Leaves are now falling thick and fast. Keep collecting them to avoid damage to lawns from them blocking out light and to remove cover for slugs & snails on flower beds

Use the leaves to make valuable leaf mould (see September)

However, make sure you do not use leaves from rose bushes and fruit trees for leaf mould or compost, as that could serve to spread diseases such as black spot and scab. Instead, collecting and burning these leaves is an important way of combating such diseases.

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Get your choice of tulip bulbs for flower beds and containers from reliable suppliers.
Late October and November is the best time to plant them.
When storing apples, use only good condition fruit (windfalls will invariably be bruised). Put them in single layers.
Cardboard supermarket trays are useful for this, as they can be stacked and allow some circulation of air. Check regularly to remove bad apples before they affect the rest.
Standing tropical houseplants on trays of wet gravel can help offset the drop in humidity when the central heating comes on.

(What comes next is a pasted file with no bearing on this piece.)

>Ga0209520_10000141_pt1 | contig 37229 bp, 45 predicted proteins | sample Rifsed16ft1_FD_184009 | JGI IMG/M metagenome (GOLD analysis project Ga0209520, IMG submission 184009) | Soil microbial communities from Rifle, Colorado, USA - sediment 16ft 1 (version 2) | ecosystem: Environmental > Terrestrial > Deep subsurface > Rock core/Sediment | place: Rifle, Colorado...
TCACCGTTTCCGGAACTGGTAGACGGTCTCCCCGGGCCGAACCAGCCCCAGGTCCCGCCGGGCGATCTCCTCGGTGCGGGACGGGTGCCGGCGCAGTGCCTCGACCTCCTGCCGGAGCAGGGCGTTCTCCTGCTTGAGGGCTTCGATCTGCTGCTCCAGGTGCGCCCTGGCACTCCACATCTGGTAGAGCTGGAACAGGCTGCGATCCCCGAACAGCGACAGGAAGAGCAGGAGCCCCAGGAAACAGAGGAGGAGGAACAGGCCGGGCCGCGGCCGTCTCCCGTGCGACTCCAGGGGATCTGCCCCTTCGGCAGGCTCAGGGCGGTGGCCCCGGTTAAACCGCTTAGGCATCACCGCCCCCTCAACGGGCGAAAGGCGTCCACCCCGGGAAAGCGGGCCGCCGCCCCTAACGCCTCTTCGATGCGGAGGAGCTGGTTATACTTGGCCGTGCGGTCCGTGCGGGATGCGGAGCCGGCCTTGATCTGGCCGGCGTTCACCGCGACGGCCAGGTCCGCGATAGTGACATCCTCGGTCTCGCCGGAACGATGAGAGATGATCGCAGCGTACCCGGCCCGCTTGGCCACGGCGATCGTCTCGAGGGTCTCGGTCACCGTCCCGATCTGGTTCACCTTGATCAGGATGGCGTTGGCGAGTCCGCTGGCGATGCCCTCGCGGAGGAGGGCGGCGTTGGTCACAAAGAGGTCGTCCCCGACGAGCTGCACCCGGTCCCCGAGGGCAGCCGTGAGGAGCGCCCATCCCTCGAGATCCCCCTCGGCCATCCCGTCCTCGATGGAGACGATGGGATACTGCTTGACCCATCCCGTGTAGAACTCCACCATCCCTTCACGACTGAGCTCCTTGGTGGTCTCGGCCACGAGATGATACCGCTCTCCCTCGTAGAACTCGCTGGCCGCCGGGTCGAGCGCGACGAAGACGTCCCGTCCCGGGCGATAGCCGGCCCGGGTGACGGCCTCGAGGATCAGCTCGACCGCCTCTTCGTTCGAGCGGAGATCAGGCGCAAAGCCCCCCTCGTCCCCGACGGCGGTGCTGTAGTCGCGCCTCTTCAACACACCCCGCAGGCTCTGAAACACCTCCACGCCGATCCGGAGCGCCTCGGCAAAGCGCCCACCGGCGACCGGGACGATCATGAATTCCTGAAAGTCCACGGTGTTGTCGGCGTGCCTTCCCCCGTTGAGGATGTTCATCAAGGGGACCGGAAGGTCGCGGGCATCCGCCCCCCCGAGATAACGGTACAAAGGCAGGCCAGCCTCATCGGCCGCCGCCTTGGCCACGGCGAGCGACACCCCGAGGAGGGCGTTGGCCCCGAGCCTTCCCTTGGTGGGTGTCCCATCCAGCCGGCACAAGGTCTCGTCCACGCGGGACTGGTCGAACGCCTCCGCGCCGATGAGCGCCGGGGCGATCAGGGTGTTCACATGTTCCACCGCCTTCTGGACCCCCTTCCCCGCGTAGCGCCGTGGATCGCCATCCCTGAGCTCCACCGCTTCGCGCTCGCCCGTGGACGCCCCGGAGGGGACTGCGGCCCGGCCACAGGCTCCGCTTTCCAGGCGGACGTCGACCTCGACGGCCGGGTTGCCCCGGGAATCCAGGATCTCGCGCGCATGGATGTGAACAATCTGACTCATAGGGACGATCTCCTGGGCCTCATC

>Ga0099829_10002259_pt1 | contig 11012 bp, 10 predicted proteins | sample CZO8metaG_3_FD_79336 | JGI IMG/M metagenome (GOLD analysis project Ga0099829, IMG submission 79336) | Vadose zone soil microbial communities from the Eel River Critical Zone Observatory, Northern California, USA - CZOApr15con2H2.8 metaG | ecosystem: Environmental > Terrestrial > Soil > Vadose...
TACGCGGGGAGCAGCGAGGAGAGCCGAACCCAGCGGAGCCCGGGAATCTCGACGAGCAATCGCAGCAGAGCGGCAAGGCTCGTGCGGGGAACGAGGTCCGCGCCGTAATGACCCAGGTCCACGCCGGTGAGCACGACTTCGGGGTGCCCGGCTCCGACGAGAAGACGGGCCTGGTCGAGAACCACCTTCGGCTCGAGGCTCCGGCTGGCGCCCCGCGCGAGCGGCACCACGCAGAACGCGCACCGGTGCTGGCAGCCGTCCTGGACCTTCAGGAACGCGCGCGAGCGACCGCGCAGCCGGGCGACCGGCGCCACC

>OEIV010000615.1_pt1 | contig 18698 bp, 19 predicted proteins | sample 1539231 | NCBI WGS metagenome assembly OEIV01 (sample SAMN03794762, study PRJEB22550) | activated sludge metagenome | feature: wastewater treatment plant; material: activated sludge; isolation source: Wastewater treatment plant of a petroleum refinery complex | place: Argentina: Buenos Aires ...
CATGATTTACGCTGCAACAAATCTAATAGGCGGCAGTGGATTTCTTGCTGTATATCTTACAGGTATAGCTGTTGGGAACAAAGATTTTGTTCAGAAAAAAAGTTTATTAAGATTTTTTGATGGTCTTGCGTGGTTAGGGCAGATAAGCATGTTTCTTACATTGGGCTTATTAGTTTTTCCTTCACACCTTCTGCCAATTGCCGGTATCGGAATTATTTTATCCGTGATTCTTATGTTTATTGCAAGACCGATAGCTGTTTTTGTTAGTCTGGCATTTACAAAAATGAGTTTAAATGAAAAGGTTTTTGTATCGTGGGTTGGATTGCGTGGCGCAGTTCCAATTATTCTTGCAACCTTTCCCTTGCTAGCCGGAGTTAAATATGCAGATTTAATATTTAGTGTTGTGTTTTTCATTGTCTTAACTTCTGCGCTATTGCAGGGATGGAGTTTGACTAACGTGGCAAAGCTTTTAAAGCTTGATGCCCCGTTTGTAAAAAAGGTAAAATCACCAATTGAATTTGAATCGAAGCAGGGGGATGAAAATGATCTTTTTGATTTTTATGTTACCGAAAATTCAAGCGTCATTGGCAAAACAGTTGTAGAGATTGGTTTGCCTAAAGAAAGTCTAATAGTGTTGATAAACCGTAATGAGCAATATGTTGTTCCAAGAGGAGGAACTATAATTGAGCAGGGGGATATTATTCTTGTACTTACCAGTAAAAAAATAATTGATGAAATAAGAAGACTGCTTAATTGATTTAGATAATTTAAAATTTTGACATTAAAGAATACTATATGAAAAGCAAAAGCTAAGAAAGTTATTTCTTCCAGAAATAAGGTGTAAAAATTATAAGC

Grouping them together can also help create a more humid microclimate.
Remember to bring back inside any plants put outside for the summer, before it gets too cold, carefully checking for any pests & diseases they may have picked up outside, such as mealybug, red spider mite and scale insect;
also check rootballs for vine weevil.
Grease bands or barrier glue should now be applied to the trunks of fruit trees. This stops winter moths climbing up and laying their eggs in the trees, avoiding caterpillar damage next spring. Apply also to any stake linked to the tree above the barrier.
For deeply fissured bark the glue is best, as moths could just climb up gaps that might be left inside a grease band.
Avoid feeding plants late in the season, as this will encourage soft, sappy growth that is more vulnerable to damage by frost and by wet, and can encourage fungal diseases to develop.
Asparagus is one of the most rewarding vegetables to grow in the garden – it is not difficult and shop-bought asparagus just does not compare. Now is a good time to prepare the ground, particularly eradicating perennial weeds, ready for planting out the crowns in March
Clean & disinfect the greenhouse as soon as summer crops can be cleared out, ready for you to move tender plants in for the winter.
Insulating with bubble wrap on the inside will help keep the warmth in an unheated greenhouse and reduce the cost if you will be heating it.
Avoid containers getting waterlogged during the winter by raising them on tiles, bricks or purpose-made feet so that water can drain out.
Put alpines somewhere sheltered from the worst of the rain – they do not mind the cold, providing they do not get too wet.

Look back to September for a couple of items that are still relevant in November

Wildlife in the garden

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